Last night, the temperature plunged here in Texas. When I woke up this morning, I was confronted with a world that was literally frozen. Needless to say, nobody in Dallas went to work today. Instead, we all sat in our houses and tried to keep ourselves entertained. I kept myself occupied by watching a film that was initially released way back in 1978 and which takes place in my home state.
The name of that film was Capricorn One and it’s the latest entry in the 44 Days of Paranoia.
Capricorn One begins with three astronauts preparing to take the fist manned space flight to Mars. James Brolin is the stoic leader. Sam Waterston is the guy who has a joke for every occasion. And O.J. Simpson is … well, O.J. really doesn’t have much of a personality. He’s pretty much just along for the ride.
However, it turns out that there really isn’t going to be a ride. Just as the countdown begins, the astronauts are ordered to leave the capsule. They are then transported to secret base in the Texas desert. It’s here that they have a meeting with the Head of NASA, who is played by Hal Holbrook. (It’s simply not a 70s conspiracy film if Hal Holbrook isn’t somehow involved). Holbrook proceeds to deliver a stirring monologue where he talks about how he and Brolin have always dreamed of sending a manned flight to Mars. However, as Holbrook explains, the life support system on the crew’s ship was faulty. If Holbrook had allowed them to be launched, they would have died as soon as they left the Earth’s atmosphere. However, if the mission had been canceled then there was a chance that the President would use that cancellation as an excuse to cut NASA’s funding.
So, as Holbrook explains, an empty spaceship has been launched into space. As far as the American public is concerned, the three astronauts are currently on their way to Mars. Now, in order to save the space program, they are going to have to fake the mission. In a studio, a fake alien landscape has been set up and it’s from that studio that Brolin, Waterston, and Simpson will pretend to explore Mars.
Brolin, Waterston, and Simpson reluctantly agree to cooperate with the plan. However, after doing the first fake broadcast, Brolin starts to have second thoughts. Realizing that he can’t trust the three astronauts to keep a secret, Holbrook announces that the capsule’s heat shields failed during re-entry and that the crew of Capricorn One is now dead. Now, all he has to do is have the three of them killed for real.
Meanwhile, a NASA technician (Robert Walden) stumbles onto evidence of the deception. He subsequently vanishes but not before he tells reporter Elliott Gould about his suspicions. While the three astronauts try to escape from Holbrook’s agents, Gould tries to find out what really happened to Capricorn One.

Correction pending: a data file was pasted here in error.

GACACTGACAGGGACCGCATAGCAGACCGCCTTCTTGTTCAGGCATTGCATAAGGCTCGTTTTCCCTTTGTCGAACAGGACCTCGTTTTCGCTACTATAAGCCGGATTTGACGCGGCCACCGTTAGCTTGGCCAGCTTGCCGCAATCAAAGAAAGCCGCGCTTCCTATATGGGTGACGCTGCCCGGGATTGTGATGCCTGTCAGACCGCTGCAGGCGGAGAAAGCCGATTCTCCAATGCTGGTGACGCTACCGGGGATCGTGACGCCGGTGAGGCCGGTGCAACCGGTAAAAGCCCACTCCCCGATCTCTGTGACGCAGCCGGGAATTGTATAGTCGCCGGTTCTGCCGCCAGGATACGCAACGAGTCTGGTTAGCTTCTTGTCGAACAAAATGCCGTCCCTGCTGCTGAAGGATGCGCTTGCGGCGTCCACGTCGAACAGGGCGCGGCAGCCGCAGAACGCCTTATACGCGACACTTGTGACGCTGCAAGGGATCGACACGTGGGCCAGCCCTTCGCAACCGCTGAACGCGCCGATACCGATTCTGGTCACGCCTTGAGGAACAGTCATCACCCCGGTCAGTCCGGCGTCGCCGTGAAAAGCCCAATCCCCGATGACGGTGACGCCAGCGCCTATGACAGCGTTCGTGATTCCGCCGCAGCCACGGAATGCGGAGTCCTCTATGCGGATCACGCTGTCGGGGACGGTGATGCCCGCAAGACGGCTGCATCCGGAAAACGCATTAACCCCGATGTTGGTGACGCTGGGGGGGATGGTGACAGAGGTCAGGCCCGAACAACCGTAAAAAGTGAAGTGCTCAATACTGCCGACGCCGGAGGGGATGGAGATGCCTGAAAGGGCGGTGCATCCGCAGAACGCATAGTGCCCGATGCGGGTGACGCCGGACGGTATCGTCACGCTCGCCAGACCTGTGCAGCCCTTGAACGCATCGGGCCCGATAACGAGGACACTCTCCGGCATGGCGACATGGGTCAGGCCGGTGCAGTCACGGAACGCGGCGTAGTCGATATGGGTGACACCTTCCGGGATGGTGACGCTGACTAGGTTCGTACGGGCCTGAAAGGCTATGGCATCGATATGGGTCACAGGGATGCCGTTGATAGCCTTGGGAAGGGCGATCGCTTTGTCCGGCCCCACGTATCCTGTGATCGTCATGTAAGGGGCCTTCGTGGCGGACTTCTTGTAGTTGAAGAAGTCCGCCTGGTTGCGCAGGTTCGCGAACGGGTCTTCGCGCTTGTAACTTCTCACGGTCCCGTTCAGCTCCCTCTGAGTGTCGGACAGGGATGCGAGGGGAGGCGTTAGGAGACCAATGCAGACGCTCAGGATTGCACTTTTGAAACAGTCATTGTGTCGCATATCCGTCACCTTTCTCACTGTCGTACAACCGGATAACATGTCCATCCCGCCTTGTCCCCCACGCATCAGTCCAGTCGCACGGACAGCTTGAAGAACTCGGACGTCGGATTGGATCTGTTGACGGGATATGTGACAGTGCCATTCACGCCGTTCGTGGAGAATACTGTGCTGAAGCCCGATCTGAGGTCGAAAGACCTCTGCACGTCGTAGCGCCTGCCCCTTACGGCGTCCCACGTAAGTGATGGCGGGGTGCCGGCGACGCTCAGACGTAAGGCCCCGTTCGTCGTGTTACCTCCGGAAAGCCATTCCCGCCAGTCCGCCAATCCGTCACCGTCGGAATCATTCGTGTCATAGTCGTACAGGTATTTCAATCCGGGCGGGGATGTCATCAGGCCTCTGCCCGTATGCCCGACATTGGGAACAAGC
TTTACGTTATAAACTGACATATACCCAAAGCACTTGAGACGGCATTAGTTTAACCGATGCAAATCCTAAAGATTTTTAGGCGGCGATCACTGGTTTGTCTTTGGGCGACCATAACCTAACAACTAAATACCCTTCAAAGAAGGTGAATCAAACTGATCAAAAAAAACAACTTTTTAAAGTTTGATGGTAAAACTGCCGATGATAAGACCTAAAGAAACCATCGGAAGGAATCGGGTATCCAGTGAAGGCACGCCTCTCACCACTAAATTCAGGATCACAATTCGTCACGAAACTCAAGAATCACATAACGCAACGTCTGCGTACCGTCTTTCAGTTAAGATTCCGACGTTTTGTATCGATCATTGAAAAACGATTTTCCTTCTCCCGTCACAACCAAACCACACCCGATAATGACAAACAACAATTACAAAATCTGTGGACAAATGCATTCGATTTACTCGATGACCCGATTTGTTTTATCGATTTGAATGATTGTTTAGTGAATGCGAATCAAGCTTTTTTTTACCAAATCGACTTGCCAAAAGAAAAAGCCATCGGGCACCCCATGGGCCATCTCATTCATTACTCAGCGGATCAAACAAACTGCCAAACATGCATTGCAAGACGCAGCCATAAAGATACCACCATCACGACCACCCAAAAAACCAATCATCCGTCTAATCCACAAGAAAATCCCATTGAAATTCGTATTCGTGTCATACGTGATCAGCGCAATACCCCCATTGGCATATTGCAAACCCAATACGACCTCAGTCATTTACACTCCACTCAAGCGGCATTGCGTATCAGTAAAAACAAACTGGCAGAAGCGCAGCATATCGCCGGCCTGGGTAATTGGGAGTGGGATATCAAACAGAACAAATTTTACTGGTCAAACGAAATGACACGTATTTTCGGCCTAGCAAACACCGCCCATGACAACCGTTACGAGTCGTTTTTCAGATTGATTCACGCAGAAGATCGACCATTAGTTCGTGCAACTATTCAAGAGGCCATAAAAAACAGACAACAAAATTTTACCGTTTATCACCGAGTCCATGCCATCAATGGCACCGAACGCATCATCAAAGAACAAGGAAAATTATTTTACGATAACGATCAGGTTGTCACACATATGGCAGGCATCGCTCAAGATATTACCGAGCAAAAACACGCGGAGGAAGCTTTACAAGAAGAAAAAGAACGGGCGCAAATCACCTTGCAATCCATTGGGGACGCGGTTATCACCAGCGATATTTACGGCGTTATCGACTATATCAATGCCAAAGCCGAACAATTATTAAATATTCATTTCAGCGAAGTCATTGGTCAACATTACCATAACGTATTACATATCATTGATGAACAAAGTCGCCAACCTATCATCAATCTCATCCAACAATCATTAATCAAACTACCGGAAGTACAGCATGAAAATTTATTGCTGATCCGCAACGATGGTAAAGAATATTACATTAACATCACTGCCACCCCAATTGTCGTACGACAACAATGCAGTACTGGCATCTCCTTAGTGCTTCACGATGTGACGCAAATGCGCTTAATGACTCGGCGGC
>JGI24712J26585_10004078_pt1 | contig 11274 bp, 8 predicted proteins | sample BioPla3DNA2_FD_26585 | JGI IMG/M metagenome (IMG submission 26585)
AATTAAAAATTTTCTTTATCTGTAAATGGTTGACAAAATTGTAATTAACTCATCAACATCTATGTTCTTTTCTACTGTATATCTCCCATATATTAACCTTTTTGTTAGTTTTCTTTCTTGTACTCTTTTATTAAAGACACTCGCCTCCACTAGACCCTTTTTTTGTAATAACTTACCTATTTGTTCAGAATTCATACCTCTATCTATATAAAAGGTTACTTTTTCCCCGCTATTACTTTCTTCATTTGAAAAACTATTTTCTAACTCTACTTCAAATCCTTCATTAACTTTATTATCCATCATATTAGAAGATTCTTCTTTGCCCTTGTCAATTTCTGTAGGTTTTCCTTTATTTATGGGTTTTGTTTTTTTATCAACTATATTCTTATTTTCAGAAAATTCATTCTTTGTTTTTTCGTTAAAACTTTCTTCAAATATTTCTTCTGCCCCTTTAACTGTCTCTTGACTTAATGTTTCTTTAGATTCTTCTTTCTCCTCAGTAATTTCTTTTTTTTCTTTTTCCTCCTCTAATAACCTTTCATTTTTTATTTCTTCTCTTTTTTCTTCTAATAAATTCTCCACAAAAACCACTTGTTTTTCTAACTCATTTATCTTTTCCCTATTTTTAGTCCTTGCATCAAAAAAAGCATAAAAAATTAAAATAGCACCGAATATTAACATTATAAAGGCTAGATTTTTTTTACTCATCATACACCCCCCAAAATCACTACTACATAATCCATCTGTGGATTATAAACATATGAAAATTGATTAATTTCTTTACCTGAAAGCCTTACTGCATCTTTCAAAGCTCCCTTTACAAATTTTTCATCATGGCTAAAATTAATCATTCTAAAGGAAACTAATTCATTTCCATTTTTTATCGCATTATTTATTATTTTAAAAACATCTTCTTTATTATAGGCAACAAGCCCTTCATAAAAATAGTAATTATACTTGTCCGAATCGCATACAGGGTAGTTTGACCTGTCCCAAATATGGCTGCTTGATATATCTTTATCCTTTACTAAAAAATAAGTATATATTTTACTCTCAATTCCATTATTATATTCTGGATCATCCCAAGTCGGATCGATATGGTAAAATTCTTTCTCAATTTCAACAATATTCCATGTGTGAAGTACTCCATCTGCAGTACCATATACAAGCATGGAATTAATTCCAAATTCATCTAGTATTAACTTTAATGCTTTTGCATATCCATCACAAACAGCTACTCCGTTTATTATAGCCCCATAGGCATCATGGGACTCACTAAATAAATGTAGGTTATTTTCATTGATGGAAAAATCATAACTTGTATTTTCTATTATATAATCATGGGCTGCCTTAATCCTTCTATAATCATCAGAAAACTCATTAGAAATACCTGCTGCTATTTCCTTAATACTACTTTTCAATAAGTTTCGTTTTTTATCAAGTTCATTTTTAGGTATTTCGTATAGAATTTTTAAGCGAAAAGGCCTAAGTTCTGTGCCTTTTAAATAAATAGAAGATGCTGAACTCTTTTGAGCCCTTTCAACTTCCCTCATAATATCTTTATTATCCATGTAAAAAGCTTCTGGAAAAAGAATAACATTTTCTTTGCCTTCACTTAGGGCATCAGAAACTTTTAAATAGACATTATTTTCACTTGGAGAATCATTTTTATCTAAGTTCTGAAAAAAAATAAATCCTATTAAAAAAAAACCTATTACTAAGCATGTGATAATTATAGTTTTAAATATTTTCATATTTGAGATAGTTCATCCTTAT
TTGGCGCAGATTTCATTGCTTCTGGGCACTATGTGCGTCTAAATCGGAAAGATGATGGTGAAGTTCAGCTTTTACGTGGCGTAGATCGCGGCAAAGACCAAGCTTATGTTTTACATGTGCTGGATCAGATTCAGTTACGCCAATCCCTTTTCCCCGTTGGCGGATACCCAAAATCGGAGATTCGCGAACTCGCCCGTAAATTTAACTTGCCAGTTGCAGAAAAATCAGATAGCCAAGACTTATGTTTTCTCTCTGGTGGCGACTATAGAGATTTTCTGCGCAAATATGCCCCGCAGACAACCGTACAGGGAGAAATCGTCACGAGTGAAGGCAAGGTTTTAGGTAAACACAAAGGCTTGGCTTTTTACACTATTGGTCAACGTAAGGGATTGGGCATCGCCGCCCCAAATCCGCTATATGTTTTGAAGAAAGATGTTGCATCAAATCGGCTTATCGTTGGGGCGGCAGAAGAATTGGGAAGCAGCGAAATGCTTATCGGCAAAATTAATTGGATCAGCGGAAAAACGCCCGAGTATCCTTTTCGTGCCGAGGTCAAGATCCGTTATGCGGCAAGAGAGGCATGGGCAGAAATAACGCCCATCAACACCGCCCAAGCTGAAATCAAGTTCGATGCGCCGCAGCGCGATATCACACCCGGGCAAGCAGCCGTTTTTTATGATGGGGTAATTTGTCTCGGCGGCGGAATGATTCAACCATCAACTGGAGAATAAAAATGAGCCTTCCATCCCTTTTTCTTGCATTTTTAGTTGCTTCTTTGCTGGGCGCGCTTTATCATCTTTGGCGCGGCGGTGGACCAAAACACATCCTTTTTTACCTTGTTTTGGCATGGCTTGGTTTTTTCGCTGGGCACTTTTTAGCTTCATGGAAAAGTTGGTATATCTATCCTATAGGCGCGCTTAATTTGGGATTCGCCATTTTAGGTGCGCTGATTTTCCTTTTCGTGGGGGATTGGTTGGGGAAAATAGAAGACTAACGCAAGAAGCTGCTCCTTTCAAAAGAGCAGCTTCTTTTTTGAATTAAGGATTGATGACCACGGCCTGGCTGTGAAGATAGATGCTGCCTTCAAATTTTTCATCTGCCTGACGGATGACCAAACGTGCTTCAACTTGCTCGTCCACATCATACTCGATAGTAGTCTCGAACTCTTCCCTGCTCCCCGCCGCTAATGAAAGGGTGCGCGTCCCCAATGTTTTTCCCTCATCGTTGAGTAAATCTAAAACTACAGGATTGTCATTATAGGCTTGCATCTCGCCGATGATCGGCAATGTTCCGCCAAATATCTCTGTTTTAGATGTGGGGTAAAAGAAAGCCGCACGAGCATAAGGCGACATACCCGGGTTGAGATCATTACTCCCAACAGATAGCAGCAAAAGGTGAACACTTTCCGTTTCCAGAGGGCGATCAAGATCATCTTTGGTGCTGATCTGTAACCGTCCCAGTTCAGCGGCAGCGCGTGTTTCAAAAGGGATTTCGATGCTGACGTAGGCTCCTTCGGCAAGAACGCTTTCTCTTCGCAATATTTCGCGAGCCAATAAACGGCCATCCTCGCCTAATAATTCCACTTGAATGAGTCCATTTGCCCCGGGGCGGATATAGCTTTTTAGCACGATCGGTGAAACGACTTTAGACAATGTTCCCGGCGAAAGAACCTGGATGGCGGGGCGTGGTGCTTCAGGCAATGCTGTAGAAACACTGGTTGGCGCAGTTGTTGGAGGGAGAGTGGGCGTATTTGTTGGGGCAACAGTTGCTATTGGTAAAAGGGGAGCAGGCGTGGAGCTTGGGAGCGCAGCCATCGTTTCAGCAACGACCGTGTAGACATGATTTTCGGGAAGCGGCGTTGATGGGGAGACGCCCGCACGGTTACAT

It’s probably half-an-hour too long, the plot is full of holes (the least of which being why Holbrook waited until after he had announced the fake deaths to order the real deaths), and director Peter Hyams allows a few scenes to run on and on while others seem to end with a jarring abruptness. However, for the most part, Capricorn One is a well-acted and solidly entertaining film. However, there are two things that make Capricorn One especially memorable.
First off, Capricorn One features one of the most exciting action sequences that I have ever seen. It occurs while Gould is investigating Walden’s disappearance. After visiting Walden’s apartment and discovering that it’s inhabited by a woman who claims to have never heard of his friend, Gould is driving away when he discovers that his brakes have been disabled. The car then starts to accelerate and Gould finds himself desperately trying to regain control as the car careens through the streets of Houston. The scene is shot almost entirely from Gould’s point-of-view and, for five minutes, we watch as everything from other cars to unlucky pedestrians come hurtling towards the car. For those few minutes, when the viewer and Gould become one, Capricorn One is not only exciting but it feels genuinely dangerous as well.
Secondly, Capricorn One features some of the oddest dialogue imaginable. Peter Hyams not only directed the film but he also wrote the screenplay as well. Watching the film, one gets the feelings that Hyams was so in love with his dialogue and with all of his quirky characters that he simply could not bring himself to cut anything or anyone. As a result, the film is full of lengthy monologues. When the characters speak to each other, they don’t have conversations as much as they trade quips. Characters like Gould’s ex-wife (played by Karen Black) and his editor (David Doyle) show up for a scene or two, deliver monologues that are only tangibly related to the film’s plot, and then vanish. Sam Waterston ends up telling the world’s longest joke while he climbs a mountain in the desert. Towards the end of the film, Telly Savalas (who was in my favorite Mario Bava film, Lisa and the Devil) shows up as a foul-tempered crop duster and engages in a long argument with Gould who, despite being a reporter, never bothers to question why Savalas would have a crop dusting business in the middle of the desert.
But here’s the thing — it works. As odd as some of the dialogue may be and as superfluous as some of the action is to the overall plot, it still all works to the film’s benefit. The constant quirkiness works to keep the audience off-balance and to give Capricorn One its own unique rhythm.
Capricorn One — see it now before Michael Bay remakes it.
Other Entries In The 44 Days of Paranoia
- Executive Action
- Winter Kills
- Interview With The Assassin
- The Trial of Lee Harvey Oswald
- Beyond The Doors
- Three Days of the Condor
- They Saved Hitler’s Brain
- The Intruder
- Police, Adjective
- Burn After Reading
- Quiz Show
- Flying Blind
- God Told Me To
- Wag the Dog
- Scream and Scream Again